Adjusting the height of iframes to match the content across domains

Matthew Nuzum —  — 5 Comments

My current task will be assisted by showing an iframe but without the distinctive scrolling of an iframe. So if the iframe content is 350px high the iframe should be 350px high so that it appears to be part of the content above and below it. I’ve seen people refer to this technique as “100% height iframes” but I think that’s a misnomer or at least confusing since some people want an iframe that fills the height of its parent container. I just want an iframe that looks and acts as if its content were part of the normal page content and not on a separate site.

This isn’t so hard to do when your content is all on the same domain but when you need to work across domains its far more difficult because of the same domain security policies all browsers enforce. But there are ways to do it and the way I’m using now is clever and not well documented on the web. As a matter of fact, if it is documented I couldn’t find it. It does not require an iframe within an iframe nor does it require that the iframe’s content be tailored to the site that will be embedding the iframe. I’d love to hear any advice or suggestions for making it better.

In a nutshell, you simply have the iframe detect its referrer, which should be the parent frame, and then change the parent frame’s URL to add a hash/fragment which includes the height of the inner iframe’s content. A script on the outer frame watches for the hash to change and then once it does, gets the height and resizes the frame. Code is below.

The problem with this is that in firefox the back button needs to be clicked twice to go back after the iframe’s content loads. In IE this doesn’t happen and I’m not sure which browser is doing things wrong. However Google may be using a similar technique for their custom search feature because [they have the same problem](http://groups.google.com/group/google-custom-search-suggestions/browse_thread/thread/6d8fc7039900d903/01edc8ea586f9515). I seem to remember in olden days there was a way to remove items from the browser history… brief searching reveals no code though so I’m going to have to dig through some books to find out what I’m remembering (or mis-remembering maybe).

Remarkably, this is the exact opposite problem a lot of ajax applications are experiencing. I’m trying to remove items from the history and they try to add items. 🙂

Anyway, here’s the code, please please _please leave comments_ if you’re trying this. I’d really like to know if I’m on the right track.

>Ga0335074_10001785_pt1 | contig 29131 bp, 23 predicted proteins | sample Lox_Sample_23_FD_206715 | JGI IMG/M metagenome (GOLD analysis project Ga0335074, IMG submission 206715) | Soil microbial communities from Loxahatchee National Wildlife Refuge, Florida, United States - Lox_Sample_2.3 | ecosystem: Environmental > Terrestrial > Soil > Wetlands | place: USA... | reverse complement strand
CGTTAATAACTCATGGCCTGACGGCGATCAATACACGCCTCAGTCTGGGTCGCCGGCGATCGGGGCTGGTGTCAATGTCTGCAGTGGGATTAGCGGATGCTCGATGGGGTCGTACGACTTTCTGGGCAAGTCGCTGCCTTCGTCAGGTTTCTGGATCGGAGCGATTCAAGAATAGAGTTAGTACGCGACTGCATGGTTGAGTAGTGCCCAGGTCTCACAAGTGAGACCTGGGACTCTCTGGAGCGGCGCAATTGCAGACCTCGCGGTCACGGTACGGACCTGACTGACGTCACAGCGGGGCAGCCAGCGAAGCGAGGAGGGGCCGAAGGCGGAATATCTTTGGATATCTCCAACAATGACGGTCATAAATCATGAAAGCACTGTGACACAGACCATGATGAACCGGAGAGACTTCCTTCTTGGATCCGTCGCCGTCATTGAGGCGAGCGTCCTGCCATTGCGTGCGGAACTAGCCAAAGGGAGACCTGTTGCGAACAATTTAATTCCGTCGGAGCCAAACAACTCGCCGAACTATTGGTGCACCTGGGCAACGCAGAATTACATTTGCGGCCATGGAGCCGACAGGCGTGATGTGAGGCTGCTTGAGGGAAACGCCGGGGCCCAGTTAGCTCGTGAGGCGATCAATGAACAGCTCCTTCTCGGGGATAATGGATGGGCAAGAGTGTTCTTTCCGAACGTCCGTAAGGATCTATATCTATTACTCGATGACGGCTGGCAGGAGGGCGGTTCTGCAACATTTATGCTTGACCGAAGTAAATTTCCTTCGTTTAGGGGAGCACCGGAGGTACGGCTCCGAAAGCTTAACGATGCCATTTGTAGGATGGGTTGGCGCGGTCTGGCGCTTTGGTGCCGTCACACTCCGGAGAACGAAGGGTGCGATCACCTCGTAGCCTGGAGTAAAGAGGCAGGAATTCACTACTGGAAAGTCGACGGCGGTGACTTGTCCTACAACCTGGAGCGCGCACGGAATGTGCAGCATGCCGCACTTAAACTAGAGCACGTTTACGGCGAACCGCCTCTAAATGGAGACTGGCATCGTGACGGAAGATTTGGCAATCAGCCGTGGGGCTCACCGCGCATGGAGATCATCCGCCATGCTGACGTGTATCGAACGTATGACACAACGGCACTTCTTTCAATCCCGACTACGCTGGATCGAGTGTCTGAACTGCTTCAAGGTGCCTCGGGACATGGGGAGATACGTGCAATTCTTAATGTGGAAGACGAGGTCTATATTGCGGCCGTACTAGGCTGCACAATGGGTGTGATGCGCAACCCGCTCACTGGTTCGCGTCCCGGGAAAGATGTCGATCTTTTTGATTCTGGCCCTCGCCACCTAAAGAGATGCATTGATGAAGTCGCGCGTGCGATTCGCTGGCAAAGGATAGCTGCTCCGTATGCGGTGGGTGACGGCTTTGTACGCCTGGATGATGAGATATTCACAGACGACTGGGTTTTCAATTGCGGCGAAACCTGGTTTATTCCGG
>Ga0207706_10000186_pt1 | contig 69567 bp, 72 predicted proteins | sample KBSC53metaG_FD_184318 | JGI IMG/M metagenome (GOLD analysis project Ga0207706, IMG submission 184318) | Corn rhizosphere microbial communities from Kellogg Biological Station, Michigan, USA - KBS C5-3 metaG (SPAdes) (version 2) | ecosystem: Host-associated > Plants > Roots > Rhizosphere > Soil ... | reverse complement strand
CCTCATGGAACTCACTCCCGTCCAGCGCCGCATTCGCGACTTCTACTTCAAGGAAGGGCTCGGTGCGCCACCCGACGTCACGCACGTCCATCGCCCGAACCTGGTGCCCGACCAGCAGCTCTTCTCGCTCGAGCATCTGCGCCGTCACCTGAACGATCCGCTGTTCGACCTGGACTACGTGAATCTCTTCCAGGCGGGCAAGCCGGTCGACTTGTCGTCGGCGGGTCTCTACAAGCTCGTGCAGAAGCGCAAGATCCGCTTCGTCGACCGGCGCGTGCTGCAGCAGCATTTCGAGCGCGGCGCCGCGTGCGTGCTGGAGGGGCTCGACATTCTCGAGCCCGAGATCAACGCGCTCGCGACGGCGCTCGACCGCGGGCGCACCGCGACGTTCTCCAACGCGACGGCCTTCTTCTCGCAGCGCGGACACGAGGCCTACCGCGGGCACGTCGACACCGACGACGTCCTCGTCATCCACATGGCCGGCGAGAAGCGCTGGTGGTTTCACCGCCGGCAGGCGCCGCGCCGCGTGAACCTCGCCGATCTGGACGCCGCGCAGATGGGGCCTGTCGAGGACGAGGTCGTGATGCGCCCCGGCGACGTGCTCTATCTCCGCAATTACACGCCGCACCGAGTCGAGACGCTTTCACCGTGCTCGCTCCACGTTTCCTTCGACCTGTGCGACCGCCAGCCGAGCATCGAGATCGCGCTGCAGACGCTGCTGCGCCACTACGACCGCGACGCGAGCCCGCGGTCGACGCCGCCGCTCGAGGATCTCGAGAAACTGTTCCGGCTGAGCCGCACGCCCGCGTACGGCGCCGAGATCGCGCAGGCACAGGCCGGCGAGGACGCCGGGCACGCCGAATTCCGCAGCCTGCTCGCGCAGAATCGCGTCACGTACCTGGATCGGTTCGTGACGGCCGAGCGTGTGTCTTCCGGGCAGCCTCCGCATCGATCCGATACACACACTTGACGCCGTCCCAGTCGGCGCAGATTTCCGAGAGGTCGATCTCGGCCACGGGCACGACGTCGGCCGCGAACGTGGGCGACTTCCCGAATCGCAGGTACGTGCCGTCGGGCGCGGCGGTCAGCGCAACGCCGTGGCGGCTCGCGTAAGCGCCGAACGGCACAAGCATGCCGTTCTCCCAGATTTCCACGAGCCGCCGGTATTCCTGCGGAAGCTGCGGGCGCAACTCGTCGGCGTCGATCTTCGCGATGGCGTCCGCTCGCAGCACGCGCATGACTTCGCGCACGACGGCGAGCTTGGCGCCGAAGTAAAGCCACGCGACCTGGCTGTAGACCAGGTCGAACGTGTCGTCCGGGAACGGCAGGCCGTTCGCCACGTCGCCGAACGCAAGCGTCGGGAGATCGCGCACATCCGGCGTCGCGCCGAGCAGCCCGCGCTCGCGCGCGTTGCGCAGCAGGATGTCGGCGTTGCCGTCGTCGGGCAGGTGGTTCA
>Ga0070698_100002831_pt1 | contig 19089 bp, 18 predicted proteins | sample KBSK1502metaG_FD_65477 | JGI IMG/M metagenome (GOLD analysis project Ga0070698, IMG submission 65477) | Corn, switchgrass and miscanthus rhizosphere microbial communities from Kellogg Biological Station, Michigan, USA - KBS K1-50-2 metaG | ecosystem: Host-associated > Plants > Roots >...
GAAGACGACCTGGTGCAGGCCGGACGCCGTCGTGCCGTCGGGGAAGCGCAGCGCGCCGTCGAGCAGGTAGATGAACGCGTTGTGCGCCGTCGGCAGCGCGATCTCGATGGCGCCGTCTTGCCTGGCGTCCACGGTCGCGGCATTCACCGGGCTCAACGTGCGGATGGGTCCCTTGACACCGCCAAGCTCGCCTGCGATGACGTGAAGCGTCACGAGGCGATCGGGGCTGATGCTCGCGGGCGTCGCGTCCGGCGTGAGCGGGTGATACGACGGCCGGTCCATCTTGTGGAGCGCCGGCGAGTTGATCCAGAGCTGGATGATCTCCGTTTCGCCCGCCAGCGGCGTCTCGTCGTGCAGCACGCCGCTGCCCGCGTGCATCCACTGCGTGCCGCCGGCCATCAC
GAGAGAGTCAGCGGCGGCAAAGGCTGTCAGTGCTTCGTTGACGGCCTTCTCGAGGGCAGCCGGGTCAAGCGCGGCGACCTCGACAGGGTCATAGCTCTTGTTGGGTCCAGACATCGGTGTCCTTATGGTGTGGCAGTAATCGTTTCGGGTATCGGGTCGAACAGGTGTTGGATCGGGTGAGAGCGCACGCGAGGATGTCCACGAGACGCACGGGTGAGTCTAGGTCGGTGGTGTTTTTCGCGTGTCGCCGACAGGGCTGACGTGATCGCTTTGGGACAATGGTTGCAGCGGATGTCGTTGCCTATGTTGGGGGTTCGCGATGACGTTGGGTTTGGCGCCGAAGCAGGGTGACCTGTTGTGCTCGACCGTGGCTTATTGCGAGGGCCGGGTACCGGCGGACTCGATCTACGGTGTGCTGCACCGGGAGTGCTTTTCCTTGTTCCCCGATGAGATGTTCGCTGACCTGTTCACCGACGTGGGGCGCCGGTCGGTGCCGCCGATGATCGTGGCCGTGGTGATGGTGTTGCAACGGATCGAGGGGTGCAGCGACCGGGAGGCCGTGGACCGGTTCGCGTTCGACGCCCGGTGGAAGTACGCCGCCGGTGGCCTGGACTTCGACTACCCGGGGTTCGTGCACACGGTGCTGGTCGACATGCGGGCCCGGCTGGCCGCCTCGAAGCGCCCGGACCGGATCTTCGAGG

__In the iframe, you need this:__ _(it uses mootools for the domready event but it could as easily be in the body’s onload event)_

window.addEvent(‘domready’, function() {
ref = document.referrer;
h = document.body.offsetHeight;
if( top != self && ! (ref.indexOf(‘#’) >= 0) ) {
// create a url like #h312-6789 where 312 is the height
top.location = ref+’#h’+h+’-‘+parseInt(Math.random()*1000);
}
});

__In the page that will embed the iframe you need this code:__ _(this does not use mootools)_

function checkFragment() {
h = document.location.href.indexOf(‘#h’);
l = document.location.href.length;
if( h > 0) {
u = document.location.href.substring(h+2,l);
// u will be like 312 or 312-123456 and we only want the 312
height = parseInt(u.split(‘-‘)[0]);
setFrameHeight(height);
clearInterval(frameint);
}
}

function setFrameHeight(height)
{
var frame = document.getElementById(“downloadframe”);
frame.height = height + 20; // there’s a bit of scroll without the 20
}

// our interval
var frameint = self.setInterval(‘checkFragment()’, 500);

In the first script you need to change the path to point to mootools or change it to use the body’s onload.

In the second script change the path in the iframe tag to point to the correct content then __also__ change the height of the iframe to be something reasonably close (but a little long) to what you expect the height to be. Its better to be too long than too short since people read the pages from top down. If the iframe starts out too small you get a weird glitch where it shows up with scrollbars at first and then the the content suddenly grows so that the scroll bars disappear causing the content to also widen and reflow slightly. Its not a big deal but if you start out too long then the change in height is almost imperceptible.

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Matthew Nuzum

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Web guy, big thinker, loves to talk and write. Front end web, mobile and UX developer for John Deere ISG. My projects: @dsmwebgeeks @tekrs @squaretap ✝
  • matt

    OK, I’ve done my research, I think I was imagining the past ability to remove items from the history. However, here’s a solution that decreases the chances of breaking the back button in the browser:

    __In the parent frame__: (instead of what’s shown above)

    </iframe>
    <script type="text/javascript">
    function checkFragment() {
    h = document.location.href.indexOf('#h');
    l = document.location.href.length;
    if( h > 0) {
    u = document.location.href.substring(h+2,l);
    // u will be like 312 or 312-123456 and we only want the 312
    height = parseInt(u.split('-')[0]);
    setFrameHeight(height);
    clearInterval(frameint);
    // fix for browsers whose navigation gets confused by this script
    if(history.length > his)
    history.go(-1)
    }
    }

    function setFrameHeight(height)
    {
    var frame = document.getElementById("downloadframe");
    frame.height = height + 20; // there's a bit of scroll without the 20
    }
    // used for fixing the history in ff
    his = history.length
    // our interval
    var frameint = self.setInterval('checkFragment()', 500);
    </script>

    Again, feedback is welcome.